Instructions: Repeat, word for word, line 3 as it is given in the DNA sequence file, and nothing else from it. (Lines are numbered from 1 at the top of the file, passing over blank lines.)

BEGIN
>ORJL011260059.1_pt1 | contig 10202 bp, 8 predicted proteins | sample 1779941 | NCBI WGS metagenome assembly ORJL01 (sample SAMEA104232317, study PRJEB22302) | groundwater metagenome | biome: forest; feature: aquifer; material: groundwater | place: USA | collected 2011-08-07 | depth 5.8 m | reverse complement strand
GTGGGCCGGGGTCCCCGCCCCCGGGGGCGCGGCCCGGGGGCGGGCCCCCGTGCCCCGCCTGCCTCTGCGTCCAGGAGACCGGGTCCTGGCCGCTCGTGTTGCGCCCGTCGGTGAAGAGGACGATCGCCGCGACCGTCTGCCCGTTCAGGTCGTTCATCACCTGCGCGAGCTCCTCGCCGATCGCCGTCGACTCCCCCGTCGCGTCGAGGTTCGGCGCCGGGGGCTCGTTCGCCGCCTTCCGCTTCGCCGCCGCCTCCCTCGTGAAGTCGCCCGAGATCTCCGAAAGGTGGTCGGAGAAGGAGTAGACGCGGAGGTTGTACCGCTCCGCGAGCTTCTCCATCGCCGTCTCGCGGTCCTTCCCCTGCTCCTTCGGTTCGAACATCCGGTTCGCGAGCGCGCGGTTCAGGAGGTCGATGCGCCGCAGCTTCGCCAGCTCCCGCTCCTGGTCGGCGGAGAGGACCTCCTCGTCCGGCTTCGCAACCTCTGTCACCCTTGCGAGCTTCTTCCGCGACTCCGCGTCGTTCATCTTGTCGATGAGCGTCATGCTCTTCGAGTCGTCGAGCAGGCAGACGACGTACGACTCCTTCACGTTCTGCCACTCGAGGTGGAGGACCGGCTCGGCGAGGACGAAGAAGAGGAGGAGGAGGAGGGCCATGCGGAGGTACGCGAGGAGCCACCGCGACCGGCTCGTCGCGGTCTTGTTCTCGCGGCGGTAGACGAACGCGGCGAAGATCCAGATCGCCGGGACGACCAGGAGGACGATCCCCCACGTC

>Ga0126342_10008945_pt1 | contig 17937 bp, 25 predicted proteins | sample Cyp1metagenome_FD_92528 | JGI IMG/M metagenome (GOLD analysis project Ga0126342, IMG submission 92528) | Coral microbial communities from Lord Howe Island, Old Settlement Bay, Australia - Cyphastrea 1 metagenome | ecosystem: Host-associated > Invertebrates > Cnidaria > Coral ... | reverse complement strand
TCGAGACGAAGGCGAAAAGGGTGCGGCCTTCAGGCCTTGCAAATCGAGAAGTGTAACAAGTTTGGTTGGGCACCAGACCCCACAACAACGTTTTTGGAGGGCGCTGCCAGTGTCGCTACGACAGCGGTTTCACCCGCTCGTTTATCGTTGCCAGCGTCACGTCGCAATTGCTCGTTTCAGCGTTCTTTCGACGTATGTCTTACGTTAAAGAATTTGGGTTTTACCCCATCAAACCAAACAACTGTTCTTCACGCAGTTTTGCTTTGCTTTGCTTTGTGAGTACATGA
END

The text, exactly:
>Ga0126342_10008945_pt1 | contig 17937 bp, 25 predicted proteins | sample Cyp1metagenome_FD_92528 | JGI IMG/M metagenome (GOLD analysis project Ga0126342, IMG submission 92528) | Coral microbial communities from Lord Howe Island, Old Settlement Bay, Australia - Cyphastrea 1 metagenome | ecosystem: Host-associated > Invertebrates > Cnidaria > Coral ... | reverse complement strand